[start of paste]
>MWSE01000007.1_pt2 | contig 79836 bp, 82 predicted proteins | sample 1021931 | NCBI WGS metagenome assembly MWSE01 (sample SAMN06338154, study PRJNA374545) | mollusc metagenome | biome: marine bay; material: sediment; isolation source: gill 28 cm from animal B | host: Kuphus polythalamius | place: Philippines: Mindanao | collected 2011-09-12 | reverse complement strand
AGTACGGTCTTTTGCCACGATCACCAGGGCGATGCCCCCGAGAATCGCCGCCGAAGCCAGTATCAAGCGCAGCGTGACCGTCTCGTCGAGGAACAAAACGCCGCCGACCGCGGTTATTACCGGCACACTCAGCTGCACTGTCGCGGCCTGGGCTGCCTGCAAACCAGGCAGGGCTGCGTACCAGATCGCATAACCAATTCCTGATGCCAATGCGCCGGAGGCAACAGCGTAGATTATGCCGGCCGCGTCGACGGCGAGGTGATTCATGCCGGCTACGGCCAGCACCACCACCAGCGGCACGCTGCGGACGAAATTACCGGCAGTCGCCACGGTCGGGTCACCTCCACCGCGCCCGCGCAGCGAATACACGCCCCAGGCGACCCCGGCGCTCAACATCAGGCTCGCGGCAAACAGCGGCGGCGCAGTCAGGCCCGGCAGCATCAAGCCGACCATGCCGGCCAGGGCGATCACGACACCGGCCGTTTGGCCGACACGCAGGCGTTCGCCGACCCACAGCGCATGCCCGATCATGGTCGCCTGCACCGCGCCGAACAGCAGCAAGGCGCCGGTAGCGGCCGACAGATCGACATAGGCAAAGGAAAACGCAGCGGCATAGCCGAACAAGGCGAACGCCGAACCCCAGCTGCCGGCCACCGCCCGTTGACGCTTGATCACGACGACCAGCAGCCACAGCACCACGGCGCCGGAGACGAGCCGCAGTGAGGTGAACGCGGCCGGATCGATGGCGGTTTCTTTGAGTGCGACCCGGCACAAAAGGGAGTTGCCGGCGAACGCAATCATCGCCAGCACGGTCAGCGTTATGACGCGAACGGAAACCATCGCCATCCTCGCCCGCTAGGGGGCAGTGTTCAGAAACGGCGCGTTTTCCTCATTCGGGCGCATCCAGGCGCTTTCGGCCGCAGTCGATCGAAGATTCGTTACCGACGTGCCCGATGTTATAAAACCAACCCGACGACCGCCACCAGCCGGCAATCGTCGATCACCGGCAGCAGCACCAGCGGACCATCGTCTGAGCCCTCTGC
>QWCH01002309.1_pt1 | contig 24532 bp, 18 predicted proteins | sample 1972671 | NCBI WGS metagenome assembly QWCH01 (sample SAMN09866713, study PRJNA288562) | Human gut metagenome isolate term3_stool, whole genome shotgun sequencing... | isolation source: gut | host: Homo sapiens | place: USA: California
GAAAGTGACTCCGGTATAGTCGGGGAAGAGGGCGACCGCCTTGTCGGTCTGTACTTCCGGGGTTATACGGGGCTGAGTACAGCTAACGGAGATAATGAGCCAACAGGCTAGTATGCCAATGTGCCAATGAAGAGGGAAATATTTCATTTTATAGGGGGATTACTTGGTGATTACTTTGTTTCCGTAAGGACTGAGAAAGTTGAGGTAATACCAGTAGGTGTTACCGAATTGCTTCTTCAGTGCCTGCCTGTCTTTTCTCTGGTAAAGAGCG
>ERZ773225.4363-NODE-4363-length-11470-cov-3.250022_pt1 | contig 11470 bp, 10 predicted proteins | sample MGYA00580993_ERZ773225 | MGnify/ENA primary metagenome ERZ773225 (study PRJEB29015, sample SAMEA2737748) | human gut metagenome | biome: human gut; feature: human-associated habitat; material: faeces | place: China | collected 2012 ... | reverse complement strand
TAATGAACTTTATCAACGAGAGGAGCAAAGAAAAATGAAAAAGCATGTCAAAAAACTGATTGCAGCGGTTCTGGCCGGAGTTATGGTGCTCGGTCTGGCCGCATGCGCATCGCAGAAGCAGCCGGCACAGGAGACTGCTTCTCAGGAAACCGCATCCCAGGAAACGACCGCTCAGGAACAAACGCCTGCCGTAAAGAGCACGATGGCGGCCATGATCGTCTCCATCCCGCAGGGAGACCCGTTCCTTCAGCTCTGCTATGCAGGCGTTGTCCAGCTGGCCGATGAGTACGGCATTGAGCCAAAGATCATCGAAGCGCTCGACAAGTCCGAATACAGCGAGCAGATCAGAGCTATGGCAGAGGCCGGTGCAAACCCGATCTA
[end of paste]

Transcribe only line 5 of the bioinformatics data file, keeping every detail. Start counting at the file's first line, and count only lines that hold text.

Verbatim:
>ERZ773225.4363-NODE-4363-length-11470-cov-3.250022_pt1 | contig 11470 bp, 10 predicted proteins | sample MGYA00580993_ERZ773225 | MGnify/ENA primary metagenome ERZ773225 (study PRJEB29015, sample SAMEA2737748) | human gut metagenome | biome: human gut; feature: human-associated habitat; material: faeces | place: China | collected 2012 ... | reverse complement strand